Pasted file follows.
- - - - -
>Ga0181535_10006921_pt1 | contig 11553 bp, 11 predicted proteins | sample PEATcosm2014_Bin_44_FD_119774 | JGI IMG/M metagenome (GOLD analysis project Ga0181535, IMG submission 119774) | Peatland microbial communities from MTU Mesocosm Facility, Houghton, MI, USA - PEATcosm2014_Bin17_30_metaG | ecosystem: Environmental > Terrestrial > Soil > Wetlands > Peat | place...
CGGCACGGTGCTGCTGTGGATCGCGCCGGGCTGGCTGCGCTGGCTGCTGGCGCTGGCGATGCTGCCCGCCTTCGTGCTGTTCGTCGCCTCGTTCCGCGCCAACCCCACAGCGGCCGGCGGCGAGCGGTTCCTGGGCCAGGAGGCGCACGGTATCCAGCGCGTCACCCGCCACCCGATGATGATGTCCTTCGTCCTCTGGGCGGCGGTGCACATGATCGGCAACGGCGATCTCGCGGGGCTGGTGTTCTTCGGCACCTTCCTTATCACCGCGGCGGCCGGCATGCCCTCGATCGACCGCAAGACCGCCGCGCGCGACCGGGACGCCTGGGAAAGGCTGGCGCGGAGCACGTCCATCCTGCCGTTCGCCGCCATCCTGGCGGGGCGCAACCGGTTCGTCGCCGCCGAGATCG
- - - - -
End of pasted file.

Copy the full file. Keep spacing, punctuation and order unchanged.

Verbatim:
>Ga0181535_10006921_pt1 | contig 11553 bp, 11 predicted proteins | sample PEATcosm2014_Bin_44_FD_119774 | JGI IMG/M metagenome (GOLD analysis project Ga0181535, IMG submission 119774) | Peatland microbial communities from MTU Mesocosm Facility, Houghton, MI, USA - PEATcosm2014_Bin17_30_metaG | ecosystem: Environmental > Terrestrial > Soil > Wetlands > Peat | place...
CGGCACGGTGCTGCTGTGGATCGCGCCGGGCTGGCTGCGCTGGCTGCTGGCGCTGGCGATGCTGCCCGCCTTCGTGCTGTTCGTCGCCTCGTTCCGCGCCAACCCCACAGCGGCCGGCGGCGAGCGGTTCCTGGGCCAGGAGGCGCACGGTATCCAGCGCGTCACCCGCCACCCGATGATGATGTCCTTCGTCCTCTGGGCGGCGGTGCACATGATCGGCAACGGCGATCTCGCGGGGCTGGTGTTCTTCGGCACCTTCCTTATCACCGCGGCGGCCGGCATGCCCTCGATCGACCGCAAGACCGCCGCGCGCGACCGGGACGCCTGGGAAAGGCTGGCGCGGAGCACGTCCATCCTGCCGTTCGCCGCCATCCTGGCGGGGCGCAACCGGTTCGTCGCCGCCGAGATCG